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Sunday, March 7, 2010

Meet the Immigrant Neighbors Circa '50s

I was raised with immigrants, first, second and third generations in Chicago in the mid-50s.

They were many shades of white: German, Polish, Irish, Swedish, Italian, Jewish, and Greek. Our parents spoke more than one language; but as their children, we were Americans and English was our common language with each other.

There was Johnny whose living room displayed a treasured Lionel train set and whose Irish Catholic mother cooked cabbage we could smell a block before we got home from school to the three-story apartment building with an alley on the side where we played “kick the can” and threw balls against the brick wall.

The alley between the two old apartment buildings was where deliveries were made by the ice man (a block of ice placed in a refrigerator box to keep food fresh for a couple days); the Fuller Brush man selling hardware goods door to door; and the fascinating “ragman,” a tinker with a cart of bartered trinkets, pots and pans, a mobile tradesman who carried everything from thread to bracelets, whatever he picked up along the way.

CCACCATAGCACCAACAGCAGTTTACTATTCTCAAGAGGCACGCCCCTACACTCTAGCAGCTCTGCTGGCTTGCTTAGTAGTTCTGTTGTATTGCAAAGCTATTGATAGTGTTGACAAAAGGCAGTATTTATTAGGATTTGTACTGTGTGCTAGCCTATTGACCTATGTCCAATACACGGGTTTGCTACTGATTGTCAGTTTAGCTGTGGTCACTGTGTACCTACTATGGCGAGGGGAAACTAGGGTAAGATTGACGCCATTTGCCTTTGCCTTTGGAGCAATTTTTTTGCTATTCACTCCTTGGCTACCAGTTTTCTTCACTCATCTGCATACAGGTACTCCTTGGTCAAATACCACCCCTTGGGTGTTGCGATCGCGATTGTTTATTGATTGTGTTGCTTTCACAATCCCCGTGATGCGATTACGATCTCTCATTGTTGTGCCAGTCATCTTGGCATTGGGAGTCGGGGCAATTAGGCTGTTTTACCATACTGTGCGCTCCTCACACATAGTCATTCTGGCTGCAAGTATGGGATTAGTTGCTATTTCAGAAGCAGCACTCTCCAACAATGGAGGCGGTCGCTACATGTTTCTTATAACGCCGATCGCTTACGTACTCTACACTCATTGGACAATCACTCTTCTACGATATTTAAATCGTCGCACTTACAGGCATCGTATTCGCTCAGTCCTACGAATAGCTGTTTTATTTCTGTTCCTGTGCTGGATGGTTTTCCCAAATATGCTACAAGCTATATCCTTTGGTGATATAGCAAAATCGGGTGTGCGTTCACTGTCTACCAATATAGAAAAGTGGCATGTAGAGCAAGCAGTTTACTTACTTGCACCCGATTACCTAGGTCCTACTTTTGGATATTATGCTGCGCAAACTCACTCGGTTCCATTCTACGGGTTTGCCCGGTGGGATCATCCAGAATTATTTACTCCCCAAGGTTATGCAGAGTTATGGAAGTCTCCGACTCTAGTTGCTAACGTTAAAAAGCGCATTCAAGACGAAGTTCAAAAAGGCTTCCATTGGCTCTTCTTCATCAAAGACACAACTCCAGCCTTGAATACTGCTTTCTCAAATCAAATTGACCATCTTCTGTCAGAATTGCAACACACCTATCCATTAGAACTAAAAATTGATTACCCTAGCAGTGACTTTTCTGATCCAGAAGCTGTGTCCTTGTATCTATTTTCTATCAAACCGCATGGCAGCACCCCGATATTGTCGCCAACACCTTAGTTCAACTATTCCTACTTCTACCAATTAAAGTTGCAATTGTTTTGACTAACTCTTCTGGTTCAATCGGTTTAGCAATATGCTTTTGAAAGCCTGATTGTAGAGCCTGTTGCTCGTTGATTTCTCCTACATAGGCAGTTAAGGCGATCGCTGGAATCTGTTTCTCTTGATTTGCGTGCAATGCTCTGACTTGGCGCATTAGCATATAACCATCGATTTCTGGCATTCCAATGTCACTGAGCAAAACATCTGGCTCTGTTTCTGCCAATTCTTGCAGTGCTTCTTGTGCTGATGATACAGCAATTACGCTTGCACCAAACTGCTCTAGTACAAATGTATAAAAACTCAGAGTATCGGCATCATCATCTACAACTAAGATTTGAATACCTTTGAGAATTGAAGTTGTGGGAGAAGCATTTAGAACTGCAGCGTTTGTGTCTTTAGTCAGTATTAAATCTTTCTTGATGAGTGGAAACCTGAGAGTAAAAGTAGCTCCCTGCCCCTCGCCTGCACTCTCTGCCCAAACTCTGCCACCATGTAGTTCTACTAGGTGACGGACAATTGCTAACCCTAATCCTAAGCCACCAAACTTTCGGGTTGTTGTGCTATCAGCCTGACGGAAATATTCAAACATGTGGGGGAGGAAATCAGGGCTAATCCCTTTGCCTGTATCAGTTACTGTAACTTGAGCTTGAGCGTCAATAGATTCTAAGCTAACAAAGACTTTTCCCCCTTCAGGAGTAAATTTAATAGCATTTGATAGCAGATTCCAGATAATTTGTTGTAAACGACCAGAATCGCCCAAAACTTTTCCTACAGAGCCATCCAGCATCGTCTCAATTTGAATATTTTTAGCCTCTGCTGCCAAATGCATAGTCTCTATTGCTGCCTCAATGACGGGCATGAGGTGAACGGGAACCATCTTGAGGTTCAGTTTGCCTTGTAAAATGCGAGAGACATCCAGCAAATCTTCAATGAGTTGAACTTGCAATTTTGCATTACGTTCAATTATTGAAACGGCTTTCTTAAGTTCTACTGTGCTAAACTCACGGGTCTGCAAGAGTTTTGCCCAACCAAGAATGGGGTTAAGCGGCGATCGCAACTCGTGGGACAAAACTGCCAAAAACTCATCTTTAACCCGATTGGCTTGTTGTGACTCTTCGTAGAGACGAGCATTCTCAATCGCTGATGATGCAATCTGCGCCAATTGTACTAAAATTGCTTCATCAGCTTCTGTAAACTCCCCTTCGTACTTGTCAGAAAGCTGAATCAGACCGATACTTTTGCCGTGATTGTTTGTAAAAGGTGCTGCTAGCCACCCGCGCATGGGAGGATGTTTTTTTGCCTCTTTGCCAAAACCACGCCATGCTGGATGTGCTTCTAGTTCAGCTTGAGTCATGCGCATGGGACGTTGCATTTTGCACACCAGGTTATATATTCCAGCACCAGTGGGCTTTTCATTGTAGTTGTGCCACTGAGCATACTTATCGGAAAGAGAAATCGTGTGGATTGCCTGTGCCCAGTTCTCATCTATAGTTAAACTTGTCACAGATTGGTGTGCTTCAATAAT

Carol of Swedish descent lived in the apartment above ours. Her mother was a maid and brought home clothing discards from the affluent family she cleaned for. The oversized dresses became great make-believe garments for Carol and me to play “grown-up” ladies as we giggled at how we looked in them. Her mom made great Swedish meatballs.

In the apartment across from Carol lived Sandy, an aloof, beautiful German blonde girl whose dad loved watching wrestling on TV while drinking Pabst Blue Ribbon beer. Sometimes I would sit in their living room and watch along with them though I knew nothing about professional wrestling.

Allan who lived in the apartment beneath us kept to himself. People whispered that he was adopted but never spoke of it in front of him as if it were something shameful to not know who you came from.